Music review: Scottish Chamber Orchestra

The Scottish Chamber Orchestra
The Scottish Chamber Orchestra
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Sometimes a change of plan can provide surprises aplenty, as was the case in this celebration of the much missed talents of Sir Peter Maxwell Davies. The composer’s new accordion concerto, scheduled for this concert, sadly wasn’t completed before his death earlier this year and due to an indisposed Alexandre Bloch, it was conductor Rumon Gamba who set the exhilarating pace for this musical whirlwind.

Scottish Chamber Orchestra *****

Queen’s Hall, Edinburgh

Maxwell Davies wrote Strathclyde Concerto No.2 for cello and orchestra in 1989 for William Conway, the orchestra’s principal cellist at the time. Back as soloist 27 years later, Conway’s relationship with this formidable work has grown and deepened. The opening moderato is fairly conventional, but towards the close, the double basses start pumping iron and this powerful energy carries through to the lyrical slow movement.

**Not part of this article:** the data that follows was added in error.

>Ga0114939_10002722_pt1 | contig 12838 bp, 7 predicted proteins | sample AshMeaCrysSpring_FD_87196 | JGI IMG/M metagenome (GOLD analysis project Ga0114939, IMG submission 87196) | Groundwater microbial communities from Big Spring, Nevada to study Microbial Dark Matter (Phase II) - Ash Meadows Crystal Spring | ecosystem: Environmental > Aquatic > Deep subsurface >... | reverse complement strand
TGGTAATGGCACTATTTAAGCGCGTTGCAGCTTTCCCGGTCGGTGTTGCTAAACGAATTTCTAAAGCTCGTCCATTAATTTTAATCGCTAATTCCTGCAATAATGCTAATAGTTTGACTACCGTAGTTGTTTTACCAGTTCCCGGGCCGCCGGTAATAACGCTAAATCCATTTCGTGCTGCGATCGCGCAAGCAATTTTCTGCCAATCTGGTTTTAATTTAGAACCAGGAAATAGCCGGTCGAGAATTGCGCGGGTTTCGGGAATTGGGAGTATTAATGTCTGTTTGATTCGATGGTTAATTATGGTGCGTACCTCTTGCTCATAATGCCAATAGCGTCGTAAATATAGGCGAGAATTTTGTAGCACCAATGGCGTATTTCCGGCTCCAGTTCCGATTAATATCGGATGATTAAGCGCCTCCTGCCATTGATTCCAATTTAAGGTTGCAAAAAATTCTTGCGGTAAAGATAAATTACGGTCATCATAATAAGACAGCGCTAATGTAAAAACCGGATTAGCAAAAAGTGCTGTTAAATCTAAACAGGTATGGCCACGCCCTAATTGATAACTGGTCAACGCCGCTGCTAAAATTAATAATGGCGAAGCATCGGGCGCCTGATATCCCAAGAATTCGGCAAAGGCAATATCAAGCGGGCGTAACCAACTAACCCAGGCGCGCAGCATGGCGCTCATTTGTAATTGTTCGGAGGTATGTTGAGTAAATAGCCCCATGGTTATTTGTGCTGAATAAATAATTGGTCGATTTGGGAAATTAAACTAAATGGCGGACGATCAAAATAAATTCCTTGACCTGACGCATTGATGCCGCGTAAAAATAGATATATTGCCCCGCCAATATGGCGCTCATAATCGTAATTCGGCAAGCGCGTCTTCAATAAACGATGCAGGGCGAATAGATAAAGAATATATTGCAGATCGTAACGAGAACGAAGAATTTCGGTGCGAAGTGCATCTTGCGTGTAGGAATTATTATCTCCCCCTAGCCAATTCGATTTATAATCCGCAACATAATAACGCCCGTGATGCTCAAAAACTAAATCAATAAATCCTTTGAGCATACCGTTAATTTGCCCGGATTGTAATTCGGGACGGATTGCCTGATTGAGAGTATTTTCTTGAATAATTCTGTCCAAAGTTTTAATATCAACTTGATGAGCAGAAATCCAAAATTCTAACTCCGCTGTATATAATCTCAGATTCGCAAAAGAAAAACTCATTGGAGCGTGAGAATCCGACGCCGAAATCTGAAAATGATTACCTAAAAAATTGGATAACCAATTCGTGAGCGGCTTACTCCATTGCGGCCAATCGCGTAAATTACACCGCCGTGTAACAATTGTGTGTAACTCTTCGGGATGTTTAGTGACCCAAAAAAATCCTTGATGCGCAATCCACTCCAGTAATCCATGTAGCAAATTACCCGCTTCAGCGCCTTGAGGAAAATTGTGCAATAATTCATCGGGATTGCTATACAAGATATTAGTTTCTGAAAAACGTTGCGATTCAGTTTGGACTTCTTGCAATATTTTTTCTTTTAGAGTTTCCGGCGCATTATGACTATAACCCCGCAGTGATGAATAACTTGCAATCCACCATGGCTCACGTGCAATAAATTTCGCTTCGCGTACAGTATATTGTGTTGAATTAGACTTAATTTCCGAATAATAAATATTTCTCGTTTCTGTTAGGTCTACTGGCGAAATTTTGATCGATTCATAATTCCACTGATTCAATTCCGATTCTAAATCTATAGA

Conway’s warm tones and beautiful phrasing emphasise the elemental nature of the concerto which explodes in the combative finale where the cello and drums are pursued by the growling tones of the bass clarinet.

The concerto was a striking contrast to the coruscating waltz beats and smoky hues in Sibelius’s Valse Triste and Scene with Cranes, incidental music to the play Kuolema (Death).

Gamba and the SCO made every note count here and also in the ferocious Hungarian dance rhythms driving Bartok’s Divertimento for String Orchestra.

But it was Max’s musical evocation of a wild, drunken Orkney Wedding with Sunrise, complete with piper, that stole the show as Gamba and the SCO embraced the drunken humour and spirit with brio.